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The Individual’s Address

I am a twenty-nine-year-old, white, disabled, bisexual male. What the hell does that mean? On self-reflection, all it means is that I’m me. I’ve survived twenty-nine years’ worth of troubles, experiences, ups, downs, highlights, tragedies, obstacles, and even the odd miracle by my own definition. I’ve lived twenty-nine years white skinned, physically disabled, and visibly male to see all the prejudice and privilege it brings me. Twenty-nine years isn’t enough to truly know the world. What it does do is give a wide sampling of the countless things it has to offer. I’ve experienced enough to know what I like, what I don’t, things I can’t stand for, and who I love. I was maybe fifteen when I discovered that my attraction wasn’t solely to one gender.

When it really dawned on me, it was almost a fad to be anything other than straight. Those who truly were doubted the claims of anyone new who openly announced their preference and within a week, I had heard everything from, “You’re just saying that to be cool,” to, “It’s Adam and Eve, not Adam and Steve.” Without pause, I knew it was me and who I was becoming and I still came home to do what is still considered to be one of the hardest things for anyone who doesn’t fit a perceived norm to do. I returned home to confess to my mother. Without anger, confusion, or even a careful pause, she accepted me and verbally acknowledged my choice. Yet, I consider myself lucky as there are many out there who don’t have that support and there may be a portion of my own family who may not approve but I don’t know. I never told them. Then again, bisexual may not even be the final classification but only the product of limited experience.

But why does this all matter? Should it? Are we not able to simply be who we are and move on? I guess that depends on who you talk to. A lot has been on my mind for the past few months with little room to lend those thoughts the time they deserve due to the demands of school and the clumsy anxiety of a first semester back in years. While I had full intention to address them during the holiday break, the desire for rest and enjoyment of the holiday took over. So here I am after the first week of another semester and only days after the inauguration media has been buzzing about. And it is for that reason this is important.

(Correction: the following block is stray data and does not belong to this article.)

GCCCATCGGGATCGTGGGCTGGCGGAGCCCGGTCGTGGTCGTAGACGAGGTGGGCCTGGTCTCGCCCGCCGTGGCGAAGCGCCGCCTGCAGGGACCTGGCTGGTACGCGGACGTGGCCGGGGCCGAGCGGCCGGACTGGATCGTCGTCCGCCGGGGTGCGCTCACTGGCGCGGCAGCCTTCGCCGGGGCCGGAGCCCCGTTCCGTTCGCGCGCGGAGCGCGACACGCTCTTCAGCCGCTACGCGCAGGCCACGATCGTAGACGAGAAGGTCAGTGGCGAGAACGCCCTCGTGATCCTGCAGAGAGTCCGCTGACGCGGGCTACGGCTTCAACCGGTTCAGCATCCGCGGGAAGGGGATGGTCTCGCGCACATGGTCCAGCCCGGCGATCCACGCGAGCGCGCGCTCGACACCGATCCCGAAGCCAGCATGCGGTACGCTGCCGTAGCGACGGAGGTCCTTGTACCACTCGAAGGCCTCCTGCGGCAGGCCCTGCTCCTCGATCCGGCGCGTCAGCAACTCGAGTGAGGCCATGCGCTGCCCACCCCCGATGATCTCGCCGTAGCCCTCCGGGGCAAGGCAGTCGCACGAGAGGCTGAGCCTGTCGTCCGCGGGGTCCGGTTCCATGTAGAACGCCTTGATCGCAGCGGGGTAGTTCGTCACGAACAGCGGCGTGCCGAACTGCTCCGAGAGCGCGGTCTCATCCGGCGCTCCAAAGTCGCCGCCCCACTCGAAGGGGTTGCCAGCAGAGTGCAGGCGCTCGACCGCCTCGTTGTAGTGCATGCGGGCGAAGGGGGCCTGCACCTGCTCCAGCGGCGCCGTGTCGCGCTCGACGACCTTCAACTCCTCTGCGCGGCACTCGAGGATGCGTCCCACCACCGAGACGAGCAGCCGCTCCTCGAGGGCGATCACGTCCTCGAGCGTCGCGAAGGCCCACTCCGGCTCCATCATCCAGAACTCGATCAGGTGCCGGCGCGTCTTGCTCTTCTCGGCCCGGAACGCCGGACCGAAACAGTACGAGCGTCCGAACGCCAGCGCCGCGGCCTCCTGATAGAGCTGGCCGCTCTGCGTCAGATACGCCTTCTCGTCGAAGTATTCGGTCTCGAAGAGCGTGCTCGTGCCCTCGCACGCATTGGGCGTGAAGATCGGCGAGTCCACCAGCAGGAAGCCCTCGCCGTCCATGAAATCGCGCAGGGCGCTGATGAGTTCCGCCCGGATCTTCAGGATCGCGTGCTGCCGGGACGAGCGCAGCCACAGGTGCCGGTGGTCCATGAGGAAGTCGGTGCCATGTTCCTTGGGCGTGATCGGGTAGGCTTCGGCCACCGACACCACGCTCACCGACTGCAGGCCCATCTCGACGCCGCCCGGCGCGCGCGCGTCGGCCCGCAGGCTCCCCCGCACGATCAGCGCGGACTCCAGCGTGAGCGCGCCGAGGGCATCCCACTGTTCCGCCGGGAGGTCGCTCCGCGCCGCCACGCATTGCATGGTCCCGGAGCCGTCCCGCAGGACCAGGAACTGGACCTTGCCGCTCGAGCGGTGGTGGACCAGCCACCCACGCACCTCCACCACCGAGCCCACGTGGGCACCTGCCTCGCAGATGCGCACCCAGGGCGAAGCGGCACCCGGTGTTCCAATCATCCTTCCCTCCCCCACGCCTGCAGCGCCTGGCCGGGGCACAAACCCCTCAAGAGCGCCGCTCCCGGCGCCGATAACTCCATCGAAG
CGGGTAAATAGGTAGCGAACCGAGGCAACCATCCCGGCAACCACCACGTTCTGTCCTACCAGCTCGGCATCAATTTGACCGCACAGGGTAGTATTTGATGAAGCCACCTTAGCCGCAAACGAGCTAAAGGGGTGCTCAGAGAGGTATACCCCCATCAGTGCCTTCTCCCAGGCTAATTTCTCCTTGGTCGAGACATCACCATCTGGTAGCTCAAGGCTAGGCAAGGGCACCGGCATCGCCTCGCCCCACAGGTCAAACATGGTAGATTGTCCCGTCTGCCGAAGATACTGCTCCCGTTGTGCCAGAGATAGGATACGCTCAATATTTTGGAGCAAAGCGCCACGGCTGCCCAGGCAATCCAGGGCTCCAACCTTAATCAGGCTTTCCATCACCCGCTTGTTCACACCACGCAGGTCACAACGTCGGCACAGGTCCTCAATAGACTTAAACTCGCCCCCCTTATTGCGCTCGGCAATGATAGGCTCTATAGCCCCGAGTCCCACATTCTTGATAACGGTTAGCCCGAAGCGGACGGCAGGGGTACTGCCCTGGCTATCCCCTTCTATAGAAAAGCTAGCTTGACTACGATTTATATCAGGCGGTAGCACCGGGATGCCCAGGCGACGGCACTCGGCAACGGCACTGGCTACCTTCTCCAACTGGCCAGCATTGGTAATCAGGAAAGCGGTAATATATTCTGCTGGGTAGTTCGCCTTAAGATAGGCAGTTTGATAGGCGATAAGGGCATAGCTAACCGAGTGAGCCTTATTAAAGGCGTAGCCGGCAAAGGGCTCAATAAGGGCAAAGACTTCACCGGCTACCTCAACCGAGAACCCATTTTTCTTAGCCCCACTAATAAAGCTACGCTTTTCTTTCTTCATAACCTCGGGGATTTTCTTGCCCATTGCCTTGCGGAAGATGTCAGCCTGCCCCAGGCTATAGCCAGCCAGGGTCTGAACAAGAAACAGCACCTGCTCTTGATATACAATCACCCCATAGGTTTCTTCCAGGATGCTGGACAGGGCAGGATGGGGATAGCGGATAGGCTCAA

It is almost common knowledge that things are changing at breakneck pace for those of us in the States. As is common with every election, primarily with a new president, people are terrified of what might happen. In some cases, we see the worst come out of other while fear or desperation claim the targets of hate. It’s all such a tragic mess and it’s hard to make sense of it all with the advent of “alternative facts.” It is this that gives me cause to speak.

In truth, to a degree, I am afraid. I’m living in a world where I have been declared an enemy. I’m one of the faceless monsters targeted by rhetoric that justifies the abhorrent attitudes and actions by a mass of intolerance. I don’t declare to be perfect or even completely good yet I do try and be kind to any I cross for my own benefit if nothing else. Yet, I’m still the enemy and on multiple fronts no less and I’m left to take defensive maneuvers against those who have openly declared that I’m sub-human, sinful, and unfit or unworthy of the few things I have to equip me to aid my community. I just started going back to school and the secretary of education seeks to rip that away from me. An education which I intend to use and prepare for a career I may be able to contribute the most to.